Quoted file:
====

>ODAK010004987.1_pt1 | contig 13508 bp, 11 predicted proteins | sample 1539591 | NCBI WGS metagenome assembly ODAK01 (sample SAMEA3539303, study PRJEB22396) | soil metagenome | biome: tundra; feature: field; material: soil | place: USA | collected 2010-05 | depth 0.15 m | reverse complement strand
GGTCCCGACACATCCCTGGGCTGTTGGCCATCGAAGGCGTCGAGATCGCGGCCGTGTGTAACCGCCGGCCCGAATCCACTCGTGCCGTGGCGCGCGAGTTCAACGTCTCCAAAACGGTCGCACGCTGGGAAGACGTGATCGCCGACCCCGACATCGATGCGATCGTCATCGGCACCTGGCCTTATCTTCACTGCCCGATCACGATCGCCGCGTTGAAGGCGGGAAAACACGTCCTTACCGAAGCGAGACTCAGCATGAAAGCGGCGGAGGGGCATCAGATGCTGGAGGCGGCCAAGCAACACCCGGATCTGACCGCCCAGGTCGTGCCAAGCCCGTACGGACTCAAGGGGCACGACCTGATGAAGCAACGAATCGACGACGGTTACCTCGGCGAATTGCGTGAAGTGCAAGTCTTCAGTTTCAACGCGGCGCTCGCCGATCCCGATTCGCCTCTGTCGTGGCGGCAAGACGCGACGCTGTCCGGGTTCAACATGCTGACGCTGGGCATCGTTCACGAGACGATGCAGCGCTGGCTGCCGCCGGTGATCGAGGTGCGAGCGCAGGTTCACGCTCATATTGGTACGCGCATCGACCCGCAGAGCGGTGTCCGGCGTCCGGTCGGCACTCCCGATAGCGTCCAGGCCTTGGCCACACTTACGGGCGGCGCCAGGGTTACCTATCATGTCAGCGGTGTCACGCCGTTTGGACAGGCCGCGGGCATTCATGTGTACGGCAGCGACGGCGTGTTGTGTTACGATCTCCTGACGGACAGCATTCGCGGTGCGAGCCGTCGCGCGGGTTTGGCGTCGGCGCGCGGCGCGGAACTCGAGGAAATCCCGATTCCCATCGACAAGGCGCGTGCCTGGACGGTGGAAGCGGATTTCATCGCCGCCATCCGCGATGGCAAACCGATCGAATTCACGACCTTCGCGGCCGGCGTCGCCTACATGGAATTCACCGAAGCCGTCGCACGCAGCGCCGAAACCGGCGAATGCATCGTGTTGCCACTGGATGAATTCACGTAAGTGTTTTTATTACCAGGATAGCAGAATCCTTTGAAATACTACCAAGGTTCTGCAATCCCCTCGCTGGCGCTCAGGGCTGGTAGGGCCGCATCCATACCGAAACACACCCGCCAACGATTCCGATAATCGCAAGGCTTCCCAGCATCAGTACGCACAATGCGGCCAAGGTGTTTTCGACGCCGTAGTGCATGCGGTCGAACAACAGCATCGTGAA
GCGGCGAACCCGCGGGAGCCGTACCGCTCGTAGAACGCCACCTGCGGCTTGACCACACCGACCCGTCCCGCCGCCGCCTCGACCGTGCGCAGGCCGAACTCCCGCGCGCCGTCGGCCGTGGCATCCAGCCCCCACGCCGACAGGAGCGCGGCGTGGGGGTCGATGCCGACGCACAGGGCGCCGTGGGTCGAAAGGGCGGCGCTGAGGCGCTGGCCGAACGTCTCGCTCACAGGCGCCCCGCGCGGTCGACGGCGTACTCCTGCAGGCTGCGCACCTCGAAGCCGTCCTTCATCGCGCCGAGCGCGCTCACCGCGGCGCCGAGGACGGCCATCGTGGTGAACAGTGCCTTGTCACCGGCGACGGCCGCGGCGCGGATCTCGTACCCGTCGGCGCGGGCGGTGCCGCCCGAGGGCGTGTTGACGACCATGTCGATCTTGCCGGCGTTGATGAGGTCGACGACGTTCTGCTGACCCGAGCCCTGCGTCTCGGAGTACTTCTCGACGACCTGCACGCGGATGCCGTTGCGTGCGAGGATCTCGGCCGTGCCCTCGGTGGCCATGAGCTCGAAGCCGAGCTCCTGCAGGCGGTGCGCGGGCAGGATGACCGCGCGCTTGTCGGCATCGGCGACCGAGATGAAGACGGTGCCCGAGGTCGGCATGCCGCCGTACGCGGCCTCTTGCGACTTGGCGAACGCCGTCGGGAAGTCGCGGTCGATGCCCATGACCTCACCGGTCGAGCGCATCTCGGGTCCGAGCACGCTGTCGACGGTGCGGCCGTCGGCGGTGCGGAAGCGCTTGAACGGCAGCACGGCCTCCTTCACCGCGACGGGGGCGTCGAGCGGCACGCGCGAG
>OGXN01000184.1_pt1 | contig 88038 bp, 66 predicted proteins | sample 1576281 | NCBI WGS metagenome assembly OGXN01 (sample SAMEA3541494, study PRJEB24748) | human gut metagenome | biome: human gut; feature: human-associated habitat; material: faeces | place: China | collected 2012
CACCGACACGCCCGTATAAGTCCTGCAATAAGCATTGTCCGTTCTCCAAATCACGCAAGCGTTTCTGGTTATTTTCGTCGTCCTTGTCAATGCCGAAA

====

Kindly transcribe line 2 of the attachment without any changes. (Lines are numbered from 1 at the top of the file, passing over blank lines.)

GGTCCCGACACATCCCTGGGCTGTTGGCCATCGAAGGCGTCGAGATCGCGGCCGTGTGTAACCGCCGGCCCGAATCCACTCGTGCCGTGGCGCGCGAGTTCAACGTCTCCAAAACGGTCGCACGCTGGGAAGACGTGATCGCCGACCCCGACATCGATGCGATCGTCATCGGCACCTGGCCTTATCTTCACTGCCCGATCACGATCGCCGCGTTGAAGGCGGGAAAACACGTCCTTACCGAAGCGAGACTCAGCATGAAAGCGGCGGAGGGGCATCAGATGCTGGAGGCGGCCAAGCAACACCCGGATCTGACCGCCCAGGTCGTGCCAAGCCCGTACGGACTCAAGGGGCACGACCTGATGAAGCAACGAATCGACGACGGTTACCTCGGCGAATTGCGTGAAGTGCAAGTCTTCAGTTTCAACGCGGCGCTCGCCGATCCCGATTCGCCTCTGTCGTGGCGGCAAGACGCGACGCTGTCCGGGTTCAACATGCTGACGCTGGGCATCGTTCACGAGACGATGCAGCGCTGGCTGCCGCCGGTGATCGAGGTGCGAGCGCAGGTTCACGCTCATATTGGTACGCGCATCGACCCGCAGAGCGGTGTCCGGCGTCCGGTCGGCACTCCCGATAGCGTCCAGGCCTTGGCCACACTTACGGGCGGCGCCAGGGTTACCTATCATGTCAGCGGTGTCACGCCGTTTGGACAGGCCGCGGGCATTCATGTGTACGGCAGCGACGGCGTGTTGTGTTACGATCTCCTGACGGACAGCATTCGCGGTGCGAGCCGTCGCGCGGGTTTGGCGTCGGCGCGCGGCGCGGAACTCGAGGAAATCCCGATTCCCATCGACAAGGCGCGTGCCTGGACGGTGGAAGCGGATTTCATCGCCGCCATCCGCGATGGCAAACCGATCGAATTCACGACCTTCGCGGCCGGCGTCGCCTACATGGAATTCACCGAAGCCGTCGCACGCAGCGCCGAAACCGGCGAATGCATCGTGTTGCCACTGGATGAATTCACGTAAGTGTTTTTATTACCAGGATAGCAGAATCCTTTGAAATACTACCAAGGTTCTGCAATCCCCTCGCTGGCGCTCAGGGCTGGTAGGGCCGCATCCATACCGAAACACACCCGCCAACGATTCCGATAATCGCAAGGCTTCCCAGCATCAGTACGCACAATGCGGCCAAGGTGTTTTCGACGCCGTAGTGCATGCGGTCGAACAACAGCATCGTGAA